Anglesey Airport

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Anglesey Airport

Maes Awyr Môn

RAF Valley
Anglesey-Airport.png
Anglesey Airport.jpg
Summary
Airport typeMilitary/Public
OperatorOperon
ServesAnglesey
Gwynedd
LocationLlanfair yn Neubwll, Isle of Anglesey
Elevation AMSL37 ft / 11 m
Coordinates53°14′53″N 004°32′07″W / 53.24806°N 4.53528°W / 53.24806; -4.53528Coordinates: 53°14′53″N 004°32′07″W / 53.24806°N 4.53528°W / 53.24806; -4.53528
WebsiteAnglesey Airport
Map
EGOV is located in Anglesey
EGOV
EGOV
Location of airport in Anglesey
Runways
Direction Length Surface
m ft
01/19 1,639 5,377 Asphalt
08/26 1,280 4,200 Asphalt
14/32 2,290 7,513 Asphalt
Source: DAFIF[1][2]

Anglesey Airport (Maes Awyr Môn) (IATA: VLY, ICAO: EGOV) is an airport owned by the Isle of Anglesey County Council on land leased from the Defence Infrastructure Organisation. The airport is situated at Llanfair yn Neubwll on the Isle of Anglesey, Wales. The leased site is part of RAF Valley, an RAF station teaching RAF pilots using BAE Hawks.

History[edit]

Plans put forward in early 2006 by the National Assembly for Wales have led to a subsidised weekday air service between the airport and Cardiff Airport, 12 miles west of the Welsh capital in the hope of improving the economy of Anglesey and North Wales in general. The twice daily service began in May 2007.

For residents of Anglesey, the air service is significantly quicker than surface transport. Gate-to-gate travel time to Cardiff is around 1 hour. However passenger usage is very low. Holyhead railway station had 237,000 passengers in 2012-2013, and even the small station near the airport Valley railway station with 17,968 annual passengers far surpassed the usage of the airport.

The passenger terminal is a single storey building consisting of a check-in desk, departure lounge and baggage handling areas as well as other visitor information areas. The terminal, completed in 2007, was designed by MAP architects and cost £1,000,000.[3] The publicly funded building contract was given to the construction company Yorkon. The building was built off site and brought to the airport when finished.

The airport's principal stakeholders are RAF Valley, The Senedd, the Isle of Anglesey County Council and Cardiff Airport.

In March 2018, flights between Anglesey Airport and Cardiff Airport were suspended due to a Hawk aircraft from the Red Arrows crashing onto the runway. Domestic flights were being diverted to Hawarden Airport in Flintshire with coaches transporting passengers between Valley and Hawarden.[4]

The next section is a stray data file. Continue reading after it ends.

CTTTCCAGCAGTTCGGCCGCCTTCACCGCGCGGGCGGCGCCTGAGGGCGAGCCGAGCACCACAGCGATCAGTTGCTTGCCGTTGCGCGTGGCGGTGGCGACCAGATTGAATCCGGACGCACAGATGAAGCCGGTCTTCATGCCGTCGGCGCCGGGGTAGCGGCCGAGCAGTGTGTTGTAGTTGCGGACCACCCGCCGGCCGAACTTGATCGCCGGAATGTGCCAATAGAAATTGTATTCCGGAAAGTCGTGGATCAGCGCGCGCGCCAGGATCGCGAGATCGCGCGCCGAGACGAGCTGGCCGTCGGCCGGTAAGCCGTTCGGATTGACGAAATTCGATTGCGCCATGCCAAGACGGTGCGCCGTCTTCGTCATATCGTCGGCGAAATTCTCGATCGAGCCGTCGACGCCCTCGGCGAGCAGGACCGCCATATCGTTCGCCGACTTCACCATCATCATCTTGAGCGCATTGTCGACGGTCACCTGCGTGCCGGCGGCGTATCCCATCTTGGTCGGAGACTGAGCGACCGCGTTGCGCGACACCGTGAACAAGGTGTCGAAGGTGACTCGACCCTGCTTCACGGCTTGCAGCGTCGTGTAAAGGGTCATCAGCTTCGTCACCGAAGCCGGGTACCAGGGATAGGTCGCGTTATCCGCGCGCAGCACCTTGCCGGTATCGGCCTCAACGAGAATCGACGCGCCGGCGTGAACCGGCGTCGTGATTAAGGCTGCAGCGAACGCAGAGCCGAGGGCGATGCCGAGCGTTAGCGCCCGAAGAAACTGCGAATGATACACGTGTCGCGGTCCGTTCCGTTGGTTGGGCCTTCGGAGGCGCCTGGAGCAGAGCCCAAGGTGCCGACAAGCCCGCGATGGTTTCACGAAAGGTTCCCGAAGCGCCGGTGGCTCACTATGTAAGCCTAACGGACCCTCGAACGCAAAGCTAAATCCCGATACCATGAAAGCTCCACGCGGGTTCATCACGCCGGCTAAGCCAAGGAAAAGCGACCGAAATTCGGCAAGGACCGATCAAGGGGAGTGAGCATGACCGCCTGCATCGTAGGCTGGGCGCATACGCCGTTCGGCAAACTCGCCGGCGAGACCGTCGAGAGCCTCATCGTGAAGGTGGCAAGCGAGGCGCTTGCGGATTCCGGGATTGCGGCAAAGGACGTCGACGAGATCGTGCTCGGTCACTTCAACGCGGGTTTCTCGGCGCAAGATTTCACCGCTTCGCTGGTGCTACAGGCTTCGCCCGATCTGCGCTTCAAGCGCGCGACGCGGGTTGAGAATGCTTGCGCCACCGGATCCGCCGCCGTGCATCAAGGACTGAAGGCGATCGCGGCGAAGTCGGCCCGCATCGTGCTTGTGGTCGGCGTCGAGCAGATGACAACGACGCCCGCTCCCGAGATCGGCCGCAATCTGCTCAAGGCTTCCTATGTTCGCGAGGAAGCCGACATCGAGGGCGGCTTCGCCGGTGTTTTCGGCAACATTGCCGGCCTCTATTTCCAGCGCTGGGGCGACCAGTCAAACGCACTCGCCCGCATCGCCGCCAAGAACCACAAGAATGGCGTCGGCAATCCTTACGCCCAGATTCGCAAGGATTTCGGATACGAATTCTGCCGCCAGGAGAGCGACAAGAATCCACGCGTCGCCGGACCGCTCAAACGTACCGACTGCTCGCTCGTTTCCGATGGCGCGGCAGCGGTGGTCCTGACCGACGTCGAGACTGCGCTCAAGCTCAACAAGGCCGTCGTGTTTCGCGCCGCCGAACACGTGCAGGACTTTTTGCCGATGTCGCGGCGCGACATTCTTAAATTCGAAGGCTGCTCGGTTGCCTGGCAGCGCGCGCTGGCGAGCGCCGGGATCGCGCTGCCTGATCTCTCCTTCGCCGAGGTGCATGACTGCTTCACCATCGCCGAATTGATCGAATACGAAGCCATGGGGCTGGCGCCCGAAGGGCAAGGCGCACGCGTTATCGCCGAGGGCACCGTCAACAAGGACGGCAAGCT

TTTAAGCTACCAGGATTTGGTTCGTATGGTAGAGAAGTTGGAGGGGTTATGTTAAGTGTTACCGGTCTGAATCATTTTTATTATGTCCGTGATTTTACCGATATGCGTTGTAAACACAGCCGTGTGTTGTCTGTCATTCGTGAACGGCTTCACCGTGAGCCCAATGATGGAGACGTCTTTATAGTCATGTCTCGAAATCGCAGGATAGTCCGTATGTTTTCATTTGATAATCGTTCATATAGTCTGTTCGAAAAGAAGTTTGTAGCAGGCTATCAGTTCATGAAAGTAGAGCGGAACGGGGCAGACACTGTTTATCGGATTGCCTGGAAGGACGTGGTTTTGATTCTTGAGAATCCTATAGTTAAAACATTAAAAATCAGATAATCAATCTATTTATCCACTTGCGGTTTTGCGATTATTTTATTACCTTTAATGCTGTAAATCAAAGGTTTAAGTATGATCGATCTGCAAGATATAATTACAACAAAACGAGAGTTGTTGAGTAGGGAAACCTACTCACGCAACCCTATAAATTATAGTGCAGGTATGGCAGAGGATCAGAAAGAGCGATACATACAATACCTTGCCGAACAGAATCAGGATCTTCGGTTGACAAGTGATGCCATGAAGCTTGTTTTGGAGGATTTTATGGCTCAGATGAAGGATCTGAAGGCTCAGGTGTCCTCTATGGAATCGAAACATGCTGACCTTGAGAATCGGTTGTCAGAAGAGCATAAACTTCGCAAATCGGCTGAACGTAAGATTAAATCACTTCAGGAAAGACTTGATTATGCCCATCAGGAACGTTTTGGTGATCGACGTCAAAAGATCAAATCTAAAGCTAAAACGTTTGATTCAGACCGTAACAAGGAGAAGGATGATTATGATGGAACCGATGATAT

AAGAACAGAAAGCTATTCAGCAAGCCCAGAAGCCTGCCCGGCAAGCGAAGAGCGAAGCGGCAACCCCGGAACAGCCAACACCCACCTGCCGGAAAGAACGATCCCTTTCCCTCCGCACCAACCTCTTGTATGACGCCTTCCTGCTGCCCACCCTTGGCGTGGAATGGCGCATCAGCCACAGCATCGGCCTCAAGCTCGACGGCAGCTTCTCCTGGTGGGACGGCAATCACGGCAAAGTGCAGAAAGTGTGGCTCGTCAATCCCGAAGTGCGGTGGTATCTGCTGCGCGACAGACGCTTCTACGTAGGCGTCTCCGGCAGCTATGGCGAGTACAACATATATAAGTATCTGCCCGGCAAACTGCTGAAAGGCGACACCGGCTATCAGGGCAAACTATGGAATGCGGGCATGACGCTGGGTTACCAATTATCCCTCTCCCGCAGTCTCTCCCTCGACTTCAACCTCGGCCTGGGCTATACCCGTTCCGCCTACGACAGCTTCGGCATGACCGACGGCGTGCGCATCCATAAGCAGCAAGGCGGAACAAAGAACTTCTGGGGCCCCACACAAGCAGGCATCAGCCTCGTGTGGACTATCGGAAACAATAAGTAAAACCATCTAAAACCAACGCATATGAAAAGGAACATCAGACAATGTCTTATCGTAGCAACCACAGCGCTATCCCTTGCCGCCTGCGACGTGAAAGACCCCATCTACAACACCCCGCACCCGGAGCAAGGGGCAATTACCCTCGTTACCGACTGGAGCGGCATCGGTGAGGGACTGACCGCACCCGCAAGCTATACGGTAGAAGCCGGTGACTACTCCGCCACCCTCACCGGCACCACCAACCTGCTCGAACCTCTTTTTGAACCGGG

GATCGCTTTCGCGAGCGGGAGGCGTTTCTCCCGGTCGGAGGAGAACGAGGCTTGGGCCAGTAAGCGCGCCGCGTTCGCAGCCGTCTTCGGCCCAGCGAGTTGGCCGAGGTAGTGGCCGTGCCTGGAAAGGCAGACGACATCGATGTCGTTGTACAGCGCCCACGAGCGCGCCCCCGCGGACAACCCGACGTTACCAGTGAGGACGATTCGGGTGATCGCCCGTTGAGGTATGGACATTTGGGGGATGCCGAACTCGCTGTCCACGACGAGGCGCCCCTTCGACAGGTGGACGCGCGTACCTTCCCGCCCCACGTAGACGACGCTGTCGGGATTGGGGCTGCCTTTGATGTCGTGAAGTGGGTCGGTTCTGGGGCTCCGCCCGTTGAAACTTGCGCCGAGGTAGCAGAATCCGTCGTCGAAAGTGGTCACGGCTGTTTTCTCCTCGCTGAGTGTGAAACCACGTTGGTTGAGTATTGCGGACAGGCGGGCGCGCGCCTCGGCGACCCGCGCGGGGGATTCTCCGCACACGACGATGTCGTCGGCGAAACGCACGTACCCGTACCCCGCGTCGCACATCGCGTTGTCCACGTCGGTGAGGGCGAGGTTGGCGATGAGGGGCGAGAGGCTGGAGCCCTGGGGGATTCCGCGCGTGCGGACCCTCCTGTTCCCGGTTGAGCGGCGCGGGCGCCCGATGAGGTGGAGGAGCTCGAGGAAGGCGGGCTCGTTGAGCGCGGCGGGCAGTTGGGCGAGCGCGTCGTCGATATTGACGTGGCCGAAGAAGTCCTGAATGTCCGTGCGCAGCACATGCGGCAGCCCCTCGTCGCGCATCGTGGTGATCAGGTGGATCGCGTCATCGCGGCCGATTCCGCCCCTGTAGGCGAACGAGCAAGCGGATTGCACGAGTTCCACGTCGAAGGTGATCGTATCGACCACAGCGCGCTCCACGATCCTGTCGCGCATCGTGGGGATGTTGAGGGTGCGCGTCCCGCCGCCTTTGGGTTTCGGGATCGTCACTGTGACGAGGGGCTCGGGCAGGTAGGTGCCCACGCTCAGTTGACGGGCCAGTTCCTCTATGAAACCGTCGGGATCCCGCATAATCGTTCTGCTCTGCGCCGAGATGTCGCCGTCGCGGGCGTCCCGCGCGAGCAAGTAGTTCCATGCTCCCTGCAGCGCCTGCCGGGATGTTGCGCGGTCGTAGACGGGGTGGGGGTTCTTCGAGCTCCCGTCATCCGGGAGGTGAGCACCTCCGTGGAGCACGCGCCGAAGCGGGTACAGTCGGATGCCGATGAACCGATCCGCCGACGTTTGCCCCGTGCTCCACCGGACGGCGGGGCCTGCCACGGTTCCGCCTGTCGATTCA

Airline and destinations[edit]

AirlinesDestinations
Flybe Cardiff

On 13 March 2017 the service was taken over by Eastern Airways using a Jetstream 41 operating under the Flybe franchise.[5]

The previous service between Anglesey Cardiff was operated by Links Air. On 21 October 2015 the CAA suspended Links Air's operating certificate[6] over safety concerns, stating that, "Safety is always our first priority and we will always take action when necessary to protect the travelling public."

Statistics[edit]

Passenger numbers for flights to Cardiff from Anglesey Airport
Year Destination Passengers handled Percentage Change
2007 Cardiff Airport 8,553 Steady Airport Opens
2008 Cardiff Airport 13,471 Increase 58%
2009 Cardiff Airport 11,846 Decrease 12%
2010 Cardiff Airport 7,816 Decrease 34%
2011 Cardiff Airport 9,605 Increase 13%
2012 Cardiff Airport 8,594 Decrease 11%
2013 Cardiff Airport 8,540 Decrease <1%
2014 Cardiff Airport 8,786 Increase 3%
2015 Cardiff Airport 10,860 Increase 24%
2016 Cardiff Airport 9,187 Decrease 15%
2017 Cardiff Airport 13,045 Increase 42%

Source: UK Civil Aviation Authority 2008 2009 2010 201120122013 2014 2015 2016

References[edit]

  1. ^ Airport information for EGOV at World Aero Data. Data current as of October 2006.Source: DAFIF.
  2. ^ Airport information for EGOV at Great Circle Mapper. Source: DAFIF (effective October 2006).
  3. ^ "Yorkon Completes £1m Off-Site Contract to Build Terminal for First Civilian Airport on Anglsey" (PDF). Retrieved 25 June 2012.[permanent dead link]
  4. ^ "Fatal Red Arrows crash inquiry continues". BBC News. 21 March 2018. Retrieved 21 March 2018.
  5. ^ "Eastern Airways Flybe Franchise". Eastern Airways website.
  6. ^ "Official Record Series 2 Number 2176" (PDF). United Kingdom Civil Aviation Authority. 20 October 2015. Retrieved 12 November 2015.

External links[edit]